Through countless visits with borrowers, the most important lesson I’ve learned is that the story you are expecting to hear is most often nothing like the one you actually do. Such was the case with Juana Eulogia Pizarro Peréz, a woman who has a junkyard and re-sells the “chatarra” (junk) that people bring her. Oblivious to the constant rumble of dump trucks rolling up and down the road outside her home, we stood outside and chatted about the loan. In the course of our conversation we learned that the trucks belonged to a clay mine located just up the road from her house. The owners of the mine had tried to get her to vacate her home – without legal grounds - and give up the land so that they could expand the mine’s operations. Their efforts became so intense that she was forced to hire a lawyer and spend all of her savings defending her right to stay. She succeeded, but the whole process took seven years and at the end of it she was in dire financial straits; Edaprospo’s loan helped her get back on her feet.

Premal Shah, Kiva President and Juana Eulogia Pizarro Peréz - Photo Credit: Lindsey Freedman

Kiva board members exploring the junkyard - Photo Credit: Lindsey Freedman

A local child finds treasure in the junkyard - Photo Credit: Lindsey Freedman

Kiva CEO, Matt Flannery, taking in the surroundings while a local child plays in the junkyard - Photo Credit: Lindsey Freedman

The visit wasn’t all serious though: I wandered away for a minute to check out the rest of the property, and when I came back Premal was teaching Bollywood dance moves to Juana Eulogia. Click here to watch the lesson!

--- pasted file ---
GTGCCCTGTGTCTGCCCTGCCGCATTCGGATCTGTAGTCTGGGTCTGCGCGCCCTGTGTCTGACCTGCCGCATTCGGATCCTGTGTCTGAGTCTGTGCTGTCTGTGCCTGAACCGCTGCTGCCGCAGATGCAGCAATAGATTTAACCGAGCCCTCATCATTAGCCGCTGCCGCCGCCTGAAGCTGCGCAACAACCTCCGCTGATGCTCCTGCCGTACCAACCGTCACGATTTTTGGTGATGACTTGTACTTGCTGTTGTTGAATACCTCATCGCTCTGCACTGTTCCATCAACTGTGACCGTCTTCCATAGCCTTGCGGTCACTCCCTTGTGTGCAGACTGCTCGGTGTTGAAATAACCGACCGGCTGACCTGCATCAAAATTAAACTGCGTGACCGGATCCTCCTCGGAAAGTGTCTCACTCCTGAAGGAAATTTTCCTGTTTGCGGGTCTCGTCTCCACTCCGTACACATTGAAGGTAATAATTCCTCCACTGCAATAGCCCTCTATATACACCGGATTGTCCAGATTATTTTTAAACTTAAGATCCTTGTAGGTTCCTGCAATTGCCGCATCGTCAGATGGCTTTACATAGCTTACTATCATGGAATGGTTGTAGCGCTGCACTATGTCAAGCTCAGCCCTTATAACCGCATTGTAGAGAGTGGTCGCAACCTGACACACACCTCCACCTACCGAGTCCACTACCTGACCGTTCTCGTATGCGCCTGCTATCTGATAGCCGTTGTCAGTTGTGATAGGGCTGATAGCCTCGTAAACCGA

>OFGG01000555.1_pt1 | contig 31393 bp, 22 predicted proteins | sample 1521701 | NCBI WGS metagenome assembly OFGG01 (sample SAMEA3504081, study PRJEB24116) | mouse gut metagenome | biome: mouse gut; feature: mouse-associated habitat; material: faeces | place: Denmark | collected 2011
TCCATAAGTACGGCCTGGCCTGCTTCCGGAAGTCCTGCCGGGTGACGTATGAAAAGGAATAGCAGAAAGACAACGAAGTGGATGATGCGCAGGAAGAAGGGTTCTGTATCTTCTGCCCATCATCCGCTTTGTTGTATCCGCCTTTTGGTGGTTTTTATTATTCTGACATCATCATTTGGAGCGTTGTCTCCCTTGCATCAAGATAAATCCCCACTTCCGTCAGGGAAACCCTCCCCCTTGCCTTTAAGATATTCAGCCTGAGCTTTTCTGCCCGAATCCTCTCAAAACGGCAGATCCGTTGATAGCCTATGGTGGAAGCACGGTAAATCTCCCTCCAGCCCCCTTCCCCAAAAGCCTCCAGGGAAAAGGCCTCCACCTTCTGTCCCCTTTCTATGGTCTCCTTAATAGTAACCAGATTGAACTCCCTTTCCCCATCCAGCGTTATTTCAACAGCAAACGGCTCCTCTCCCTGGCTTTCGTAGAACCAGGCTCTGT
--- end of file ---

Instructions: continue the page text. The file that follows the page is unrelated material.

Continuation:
Wednesday was a wrap up and brainstorming session. Julie Hanna, Kiva’s board chair, asked us to name issues that we felt were most critical to Kiva’s success in its field operations and she scribbled them down on giant sheets of paper as we shouted them out one after another. Based on the comments, it was obvious that our intense three-day introduction to Kiva operations had made quite the impression. Afterwards, Julie asked us to circle the three we felt were most critical as a jumping off point for the board meeting to follow. The split was unsurprisingly divided up fairly evenly between day-to-day operational challenges and big picture ideas for Kiva moving forward.

I believe that the board came away from the trip with a much deeper understanding of operational challenges in the field, and that those challenges will help to inform their strategic decisions in the future. When asked what the trip meant to her, Julie said the following:

Meeting our entrepreneurs and borrowers, and seeing the impact Kiva's work has had on their lives is a deeply meaningful gift. Their dignity, resourcefulness and ingenuity is life affirming. I come away wanting the world to know these unsung heroes in the same way. I also come away proud and humbled by the skill, tireless efforts and competence of our partners and team at Kiva. From a board perspective, our time in the field has provided invaluable learnings that will serve Kiva for a long time to come.

From a personal standpoint, it was fascinating to see the board members work to address and improve so many facets of the existing Kiva model while simultaneously looking many years ahead. Spending several days with them solidified for me what a unique team Kiva has across the board, and I am proud to be a part of it.

To find out more about Kiva’s wonderful board members, click here!